Indigenous languages in varsities years away
Revised language policy framework kicks off this year
With the South African universities racing against time to fulfil the government’s Language Policy Framework for Public Higher Education Institutions, linguistic experts say it will take many years for institutions to offer indigenous languages as a medium of instruction for academic programmes.
The policy, which is expected to kick off this year, aims to compel institutions to have at least two African languages as a medium of instruction for lectures, among other goals.
But the University of Kwazulu-natal language, culture and heritage expert Dr Gugu
Mazibuko said although the government was on the right track, there was still a long way to go, citing challenges in terminology development as one of the factors.
“The framework is essentially talking about multilingualism as a medium of instruction. While a few universities have made some notable strides, there is still a long way to go in terminology developments for a variety of study fields.
“Government should have made it compulsory for universities to conduct lectures in indigenous languages after attaining democracy and recognising 11 official languages.”
She noted that UKZN had recorded notable successes since introducing Zulu as a subject of choice in delivering lectures. “Students are divided into different groups according to their preferred language, either English or isizulu.
“We have seen great academic progress in terms of students’ comprehension of their subjects and the overall pass rate.”
Mazibuko said higher education institutions should commit to and make clear language policies so that they are in line with the new framework.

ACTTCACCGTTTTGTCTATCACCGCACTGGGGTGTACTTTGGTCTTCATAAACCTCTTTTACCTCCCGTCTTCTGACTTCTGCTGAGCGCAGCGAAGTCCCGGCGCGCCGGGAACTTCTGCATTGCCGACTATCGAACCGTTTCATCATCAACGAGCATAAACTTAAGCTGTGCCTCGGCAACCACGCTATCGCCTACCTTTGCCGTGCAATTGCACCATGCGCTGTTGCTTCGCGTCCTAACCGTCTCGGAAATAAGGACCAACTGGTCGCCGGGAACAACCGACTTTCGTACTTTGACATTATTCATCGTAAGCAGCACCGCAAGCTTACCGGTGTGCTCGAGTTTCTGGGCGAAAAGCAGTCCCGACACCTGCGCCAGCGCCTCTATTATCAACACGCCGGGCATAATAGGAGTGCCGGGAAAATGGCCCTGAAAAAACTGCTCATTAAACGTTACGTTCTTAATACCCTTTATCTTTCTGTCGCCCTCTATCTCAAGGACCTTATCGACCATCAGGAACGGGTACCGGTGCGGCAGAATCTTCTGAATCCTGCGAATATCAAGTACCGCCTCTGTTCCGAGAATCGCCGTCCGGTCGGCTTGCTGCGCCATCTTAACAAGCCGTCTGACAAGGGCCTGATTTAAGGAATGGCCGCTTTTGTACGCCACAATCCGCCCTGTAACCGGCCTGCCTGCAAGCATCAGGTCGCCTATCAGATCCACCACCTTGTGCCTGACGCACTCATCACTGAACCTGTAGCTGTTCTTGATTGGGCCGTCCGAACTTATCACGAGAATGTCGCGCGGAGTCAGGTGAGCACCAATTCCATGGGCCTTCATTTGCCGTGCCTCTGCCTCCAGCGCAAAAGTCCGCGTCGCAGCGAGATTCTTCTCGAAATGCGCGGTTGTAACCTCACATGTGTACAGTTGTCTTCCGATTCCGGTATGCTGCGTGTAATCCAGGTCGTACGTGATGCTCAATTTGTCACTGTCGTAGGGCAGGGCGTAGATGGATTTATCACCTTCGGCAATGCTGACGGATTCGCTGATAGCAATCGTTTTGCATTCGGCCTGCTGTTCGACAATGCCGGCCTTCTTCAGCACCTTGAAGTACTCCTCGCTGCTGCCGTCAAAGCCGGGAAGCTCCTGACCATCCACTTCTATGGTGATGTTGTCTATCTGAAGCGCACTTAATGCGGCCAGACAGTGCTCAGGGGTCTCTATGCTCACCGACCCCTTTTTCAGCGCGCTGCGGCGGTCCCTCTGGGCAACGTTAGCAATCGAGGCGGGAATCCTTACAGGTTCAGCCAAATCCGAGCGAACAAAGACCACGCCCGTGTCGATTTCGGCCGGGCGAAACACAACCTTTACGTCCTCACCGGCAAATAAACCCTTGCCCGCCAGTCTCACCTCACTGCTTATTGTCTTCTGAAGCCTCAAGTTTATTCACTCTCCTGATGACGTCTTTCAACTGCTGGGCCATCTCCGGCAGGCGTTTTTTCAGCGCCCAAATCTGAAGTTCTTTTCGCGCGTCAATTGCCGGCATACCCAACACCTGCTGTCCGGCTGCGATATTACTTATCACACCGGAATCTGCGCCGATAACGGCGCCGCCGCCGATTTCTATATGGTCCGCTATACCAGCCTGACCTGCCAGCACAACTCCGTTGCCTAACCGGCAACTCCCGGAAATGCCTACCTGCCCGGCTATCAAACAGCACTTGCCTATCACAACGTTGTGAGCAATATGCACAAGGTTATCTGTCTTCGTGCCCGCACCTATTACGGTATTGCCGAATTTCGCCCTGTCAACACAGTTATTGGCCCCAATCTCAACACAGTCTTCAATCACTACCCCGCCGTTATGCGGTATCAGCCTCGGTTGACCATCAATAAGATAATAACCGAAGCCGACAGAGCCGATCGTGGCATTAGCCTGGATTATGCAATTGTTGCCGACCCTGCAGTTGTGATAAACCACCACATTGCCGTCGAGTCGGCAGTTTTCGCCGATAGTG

“Multilingualism classrooms boost learning and decrease dropouts. A successful case is that of Cofimvaba schools where they decided that all their subjects from primary to high school will be offered in isixhosa.
“This move paid dividends because the matric pass rate was increased for 2021. For many black students language is often a barrier to comprehension,” said Mazibuko.
The revised policy published in October 2020, makes it compulsory for academic institutions to develop languages that were historically marginalised. It is believed that the move will decolonise curriculums and level the playing field.
Professor Mpho Ngoepe, director at Unisa’s School of Arts pointed to several bottlenecks.
“The policy itself does not specify firm target dates. So, universities might not see this as an urgent or immediate need. It is necessary for the Department of Higher Education to issue a directive for individual institutions planning to include target dates for full implementation of the policy.
“This should be accompanied by funding to these institutions,” Ngoepe said.
“I think most students and even parents would prefer English as a language of instruction, scholarship, teaching and learning.
“This is also compounded by the fact that at elementary level from the fourth grade onwards learners are taught in English. As a result, later at high school, they are likely to struggle in reading and writing in an indigenous language despite being fluent in speaking the language.”